Canadian exchange QuadrigaCX’s CEO Gerald Cotton died while traveling, in December 2018. They later released a statement saying the crypto tokens in their cold wallets – which are maintained to keep the tokens safe from hackers – were not accessible because the keys were with their CEO, and only he had access to them.
“Cold wallets, by their nature, are highly encrypted and were kept off the QuadrigaCX server for security reasons. Gerry took sole responsibility for the handling of funds for QuadrigaCX and as such no one other than him can access the coins in the cold wallets”, a statement by the company said.
Many termed this as an exit scam and many compared this to the famous Mt. Gox hack even as it was followed by New Zealand’s exchange Cryptopia’s hack. The trend continues and the investors are completely blind about where these funds are being held or channeled.
The touted solution to this is Decentralised exchanges. Exchanges like Idex and the latest decentralised exchange by Binance have cropped up with the promise of providing users with custody of their own funds. Idex has been operational for quite some time and it seems their solution to security is solid but has led to another problem – scalability and bad user experience.
Idex works on Ethereum chain but there is a lack of liquidity because the Ethereum blockchain cannot scale currently. There are also minimum order requirements for trading since Gas fees on Ethereum chain are high. Binance claims to solve the problem of scalability but there are inherent challenges that we are yet to see.
There is a Different Approach
Meanwhile, a Boston-based startup has been quietly working on a solution that allows users to maintain custody of their funds while trading on a centralized exchange. This is a solution that can be plugged into centralized exchanges. It is called Arwen.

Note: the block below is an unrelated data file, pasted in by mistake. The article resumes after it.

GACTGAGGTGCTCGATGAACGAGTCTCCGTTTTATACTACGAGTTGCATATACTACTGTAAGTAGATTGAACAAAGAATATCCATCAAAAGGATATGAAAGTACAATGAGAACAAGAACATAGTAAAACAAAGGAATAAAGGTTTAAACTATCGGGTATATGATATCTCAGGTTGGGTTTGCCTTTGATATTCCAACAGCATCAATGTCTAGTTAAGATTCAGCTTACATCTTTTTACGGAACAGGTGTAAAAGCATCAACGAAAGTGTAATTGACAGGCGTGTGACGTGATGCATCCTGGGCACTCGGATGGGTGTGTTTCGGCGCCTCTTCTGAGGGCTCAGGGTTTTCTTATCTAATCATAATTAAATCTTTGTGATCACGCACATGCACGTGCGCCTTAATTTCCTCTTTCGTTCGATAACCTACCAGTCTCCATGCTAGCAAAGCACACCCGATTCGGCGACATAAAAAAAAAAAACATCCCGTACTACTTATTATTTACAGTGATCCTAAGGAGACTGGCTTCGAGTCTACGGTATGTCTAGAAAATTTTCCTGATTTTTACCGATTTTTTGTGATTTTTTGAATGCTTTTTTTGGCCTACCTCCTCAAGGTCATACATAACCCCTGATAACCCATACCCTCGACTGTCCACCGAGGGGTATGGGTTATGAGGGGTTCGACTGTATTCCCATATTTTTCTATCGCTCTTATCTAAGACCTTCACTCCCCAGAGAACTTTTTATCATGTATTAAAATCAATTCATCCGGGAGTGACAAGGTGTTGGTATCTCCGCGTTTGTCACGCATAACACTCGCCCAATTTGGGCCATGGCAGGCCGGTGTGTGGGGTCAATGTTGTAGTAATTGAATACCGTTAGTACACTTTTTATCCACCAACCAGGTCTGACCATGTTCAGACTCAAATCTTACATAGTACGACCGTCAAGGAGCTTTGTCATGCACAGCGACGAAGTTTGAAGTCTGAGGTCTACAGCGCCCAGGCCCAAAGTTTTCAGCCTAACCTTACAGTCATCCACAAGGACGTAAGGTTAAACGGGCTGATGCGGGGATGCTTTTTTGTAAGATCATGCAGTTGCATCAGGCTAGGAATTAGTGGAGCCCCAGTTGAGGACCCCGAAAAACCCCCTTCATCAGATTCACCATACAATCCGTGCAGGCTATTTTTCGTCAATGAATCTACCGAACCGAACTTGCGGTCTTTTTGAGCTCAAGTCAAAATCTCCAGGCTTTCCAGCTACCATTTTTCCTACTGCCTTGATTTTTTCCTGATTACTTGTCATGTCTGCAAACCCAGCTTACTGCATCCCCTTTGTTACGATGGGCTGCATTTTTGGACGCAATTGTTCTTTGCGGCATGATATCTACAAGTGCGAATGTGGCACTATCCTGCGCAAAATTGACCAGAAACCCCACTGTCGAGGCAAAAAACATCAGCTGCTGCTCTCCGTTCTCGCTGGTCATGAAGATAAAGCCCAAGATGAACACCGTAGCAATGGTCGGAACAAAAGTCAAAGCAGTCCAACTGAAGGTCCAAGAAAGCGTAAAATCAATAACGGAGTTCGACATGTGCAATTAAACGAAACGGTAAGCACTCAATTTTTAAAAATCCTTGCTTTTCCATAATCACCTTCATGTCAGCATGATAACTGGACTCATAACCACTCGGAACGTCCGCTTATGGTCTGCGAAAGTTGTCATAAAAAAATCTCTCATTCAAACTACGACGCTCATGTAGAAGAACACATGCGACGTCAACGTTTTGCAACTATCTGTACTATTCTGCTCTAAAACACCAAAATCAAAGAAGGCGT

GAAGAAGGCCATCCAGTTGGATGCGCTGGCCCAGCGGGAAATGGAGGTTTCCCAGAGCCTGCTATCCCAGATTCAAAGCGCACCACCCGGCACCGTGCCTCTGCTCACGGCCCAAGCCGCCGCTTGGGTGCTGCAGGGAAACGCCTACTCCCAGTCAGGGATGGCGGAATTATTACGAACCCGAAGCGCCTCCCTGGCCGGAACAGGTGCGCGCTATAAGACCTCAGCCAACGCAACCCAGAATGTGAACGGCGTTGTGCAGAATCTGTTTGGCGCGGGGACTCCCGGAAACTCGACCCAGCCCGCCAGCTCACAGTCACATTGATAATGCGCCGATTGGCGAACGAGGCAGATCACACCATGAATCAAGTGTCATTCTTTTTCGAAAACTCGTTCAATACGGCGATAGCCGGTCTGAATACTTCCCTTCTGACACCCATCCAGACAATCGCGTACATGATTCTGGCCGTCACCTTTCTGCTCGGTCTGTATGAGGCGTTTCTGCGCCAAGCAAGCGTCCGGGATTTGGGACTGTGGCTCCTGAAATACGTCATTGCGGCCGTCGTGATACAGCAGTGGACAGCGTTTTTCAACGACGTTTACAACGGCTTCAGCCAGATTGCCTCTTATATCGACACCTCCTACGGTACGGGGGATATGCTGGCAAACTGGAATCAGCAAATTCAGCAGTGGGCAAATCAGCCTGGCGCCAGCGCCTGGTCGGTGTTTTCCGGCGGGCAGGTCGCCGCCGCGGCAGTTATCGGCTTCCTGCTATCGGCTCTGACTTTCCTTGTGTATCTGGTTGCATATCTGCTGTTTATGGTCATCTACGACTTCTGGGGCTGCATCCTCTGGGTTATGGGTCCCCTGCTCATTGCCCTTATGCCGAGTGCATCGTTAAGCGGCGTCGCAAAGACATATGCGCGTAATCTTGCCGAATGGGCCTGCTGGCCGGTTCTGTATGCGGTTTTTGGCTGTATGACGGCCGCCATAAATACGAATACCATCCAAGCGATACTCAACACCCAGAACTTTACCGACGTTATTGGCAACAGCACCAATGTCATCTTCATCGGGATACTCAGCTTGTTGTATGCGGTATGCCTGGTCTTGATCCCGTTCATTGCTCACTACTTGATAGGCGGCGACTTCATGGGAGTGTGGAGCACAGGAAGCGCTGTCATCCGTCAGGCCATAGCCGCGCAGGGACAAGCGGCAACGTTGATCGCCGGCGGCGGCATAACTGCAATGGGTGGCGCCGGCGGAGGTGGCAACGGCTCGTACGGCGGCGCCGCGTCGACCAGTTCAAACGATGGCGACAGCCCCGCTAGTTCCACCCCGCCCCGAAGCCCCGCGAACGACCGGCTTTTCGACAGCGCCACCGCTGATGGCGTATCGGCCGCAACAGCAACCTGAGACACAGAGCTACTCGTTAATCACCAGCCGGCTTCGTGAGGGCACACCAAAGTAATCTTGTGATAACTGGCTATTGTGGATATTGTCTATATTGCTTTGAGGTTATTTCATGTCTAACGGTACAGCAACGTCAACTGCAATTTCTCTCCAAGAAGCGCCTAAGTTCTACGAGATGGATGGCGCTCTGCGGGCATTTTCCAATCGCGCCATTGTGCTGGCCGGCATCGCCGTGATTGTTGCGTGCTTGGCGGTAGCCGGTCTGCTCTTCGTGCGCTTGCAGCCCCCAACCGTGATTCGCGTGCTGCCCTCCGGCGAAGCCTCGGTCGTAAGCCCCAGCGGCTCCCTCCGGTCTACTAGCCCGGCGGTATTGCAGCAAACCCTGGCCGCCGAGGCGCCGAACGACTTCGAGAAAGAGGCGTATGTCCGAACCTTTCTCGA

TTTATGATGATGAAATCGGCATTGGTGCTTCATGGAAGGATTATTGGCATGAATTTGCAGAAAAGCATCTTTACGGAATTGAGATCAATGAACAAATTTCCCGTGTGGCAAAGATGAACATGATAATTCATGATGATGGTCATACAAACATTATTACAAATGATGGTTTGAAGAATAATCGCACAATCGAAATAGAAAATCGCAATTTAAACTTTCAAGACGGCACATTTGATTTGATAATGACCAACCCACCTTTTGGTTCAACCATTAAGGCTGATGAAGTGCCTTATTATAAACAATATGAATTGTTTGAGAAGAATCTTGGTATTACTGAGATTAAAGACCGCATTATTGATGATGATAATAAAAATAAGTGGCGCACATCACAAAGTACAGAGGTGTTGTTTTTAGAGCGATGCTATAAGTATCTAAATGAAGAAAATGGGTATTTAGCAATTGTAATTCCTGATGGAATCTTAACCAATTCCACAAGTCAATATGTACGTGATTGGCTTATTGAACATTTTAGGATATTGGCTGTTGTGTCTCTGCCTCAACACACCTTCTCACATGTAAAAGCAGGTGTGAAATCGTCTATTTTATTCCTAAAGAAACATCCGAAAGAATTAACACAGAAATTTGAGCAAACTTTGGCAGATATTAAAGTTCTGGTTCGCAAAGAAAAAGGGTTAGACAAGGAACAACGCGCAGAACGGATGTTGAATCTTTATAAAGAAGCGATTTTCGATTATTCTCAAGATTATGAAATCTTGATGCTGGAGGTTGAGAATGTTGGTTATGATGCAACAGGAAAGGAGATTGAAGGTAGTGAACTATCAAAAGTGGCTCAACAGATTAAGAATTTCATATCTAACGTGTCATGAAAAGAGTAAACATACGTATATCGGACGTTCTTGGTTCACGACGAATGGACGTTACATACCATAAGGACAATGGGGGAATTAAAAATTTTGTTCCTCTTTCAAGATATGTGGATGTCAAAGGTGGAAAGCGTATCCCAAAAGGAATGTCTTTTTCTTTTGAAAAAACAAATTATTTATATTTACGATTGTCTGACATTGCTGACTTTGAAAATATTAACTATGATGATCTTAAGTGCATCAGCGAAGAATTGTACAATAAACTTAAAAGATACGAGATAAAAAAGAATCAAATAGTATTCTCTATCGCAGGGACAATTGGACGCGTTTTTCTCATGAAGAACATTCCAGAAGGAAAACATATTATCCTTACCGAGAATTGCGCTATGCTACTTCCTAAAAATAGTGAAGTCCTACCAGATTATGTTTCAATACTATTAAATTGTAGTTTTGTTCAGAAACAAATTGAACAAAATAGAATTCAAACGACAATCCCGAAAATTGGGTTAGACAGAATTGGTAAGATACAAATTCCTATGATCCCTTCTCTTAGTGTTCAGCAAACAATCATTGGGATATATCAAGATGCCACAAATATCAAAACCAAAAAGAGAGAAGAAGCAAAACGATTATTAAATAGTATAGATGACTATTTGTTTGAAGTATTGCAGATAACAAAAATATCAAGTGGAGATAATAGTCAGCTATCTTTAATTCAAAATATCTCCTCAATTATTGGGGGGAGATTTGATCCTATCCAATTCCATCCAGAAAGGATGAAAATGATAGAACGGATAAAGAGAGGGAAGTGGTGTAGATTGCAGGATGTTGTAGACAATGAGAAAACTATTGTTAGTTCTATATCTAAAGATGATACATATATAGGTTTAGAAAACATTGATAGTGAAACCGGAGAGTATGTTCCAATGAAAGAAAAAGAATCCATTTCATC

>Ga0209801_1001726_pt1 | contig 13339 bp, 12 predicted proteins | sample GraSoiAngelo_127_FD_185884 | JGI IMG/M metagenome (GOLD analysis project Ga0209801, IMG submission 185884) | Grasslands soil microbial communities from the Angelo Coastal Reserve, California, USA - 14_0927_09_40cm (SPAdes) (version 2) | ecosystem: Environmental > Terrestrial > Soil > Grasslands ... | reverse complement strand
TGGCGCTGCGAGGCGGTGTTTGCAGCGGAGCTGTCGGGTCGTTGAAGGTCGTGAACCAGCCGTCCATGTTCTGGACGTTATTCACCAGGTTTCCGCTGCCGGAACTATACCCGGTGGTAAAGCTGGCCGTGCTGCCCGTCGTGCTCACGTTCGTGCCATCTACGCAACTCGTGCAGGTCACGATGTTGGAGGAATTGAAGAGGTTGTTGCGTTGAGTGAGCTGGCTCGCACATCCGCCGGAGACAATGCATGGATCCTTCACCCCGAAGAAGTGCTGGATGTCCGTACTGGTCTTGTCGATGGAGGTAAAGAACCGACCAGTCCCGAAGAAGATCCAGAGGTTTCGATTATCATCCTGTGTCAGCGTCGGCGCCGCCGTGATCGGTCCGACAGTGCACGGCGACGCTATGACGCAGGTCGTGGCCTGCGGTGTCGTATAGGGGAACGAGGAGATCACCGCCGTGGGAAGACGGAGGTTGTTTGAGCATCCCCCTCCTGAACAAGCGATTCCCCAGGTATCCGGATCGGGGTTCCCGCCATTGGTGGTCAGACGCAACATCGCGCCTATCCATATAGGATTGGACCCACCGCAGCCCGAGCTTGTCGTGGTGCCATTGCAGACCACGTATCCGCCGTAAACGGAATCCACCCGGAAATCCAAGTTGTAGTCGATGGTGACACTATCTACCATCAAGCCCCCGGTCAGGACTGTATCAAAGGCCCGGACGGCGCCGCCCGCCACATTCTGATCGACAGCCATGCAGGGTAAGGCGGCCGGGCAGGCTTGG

Co-founded by Sharon Goldberg, who is an associate professor of computer science from Boston University, a Ph.D. From Princeton, have won several awards and has been researching on securing protocols that form the core of many internet protocols. Her Co-Founder and CTO is Ethan Heilman, who is credited with many papers on cryptocurrency and blockchain security. One paper by Ethan broke the security of the SHA-3 candidate Spectral Hash.
They have built Arwen as a Layer 2 solution for securing digital assets from centralized exchanges by locking a user’s tokens in a blockchain-based escrow. Arwen will be integrated with exchanges so they can lock the tokens to be traded in the escrow too. This way centralized exchanges can be used to trade without having to give up the custody of tokens to the exchange. When the order is hit, the trade will be executed in the escrow and the tokens will be exchanged. This way, the exchange never gets the custody of a user’s tokens and if it is hacked or goes bankrupt, the tokens can still be claimed by the users from the escrow.
This is a completely different approach compared to decentralized exchanges. KuCoin is the first big exchange to partner with Arwen. It currently supports trading of BTC, BCH, and LTC. It will add support for ZEC, ETH and other ERC-20 coins in the future.
Compared to decentralized exchanges, Arwen makes sure the centralized order book has more liquidity, trades tokens through fast, cross-chain token swaps while providing custody to the users.
What remains to be seen is how many exchanges adopt this. Arwen’s customers are exchanges instead of end-users because exchanges have to integrate with it first. Binance has already launched its DeX and is unlikely to go for a Layer 2 solution for custody. While decentralized exchanges try to improve their user experience and liquidity, Arwen’s success will depend on its pace adoption by exchanges and the end user experience.
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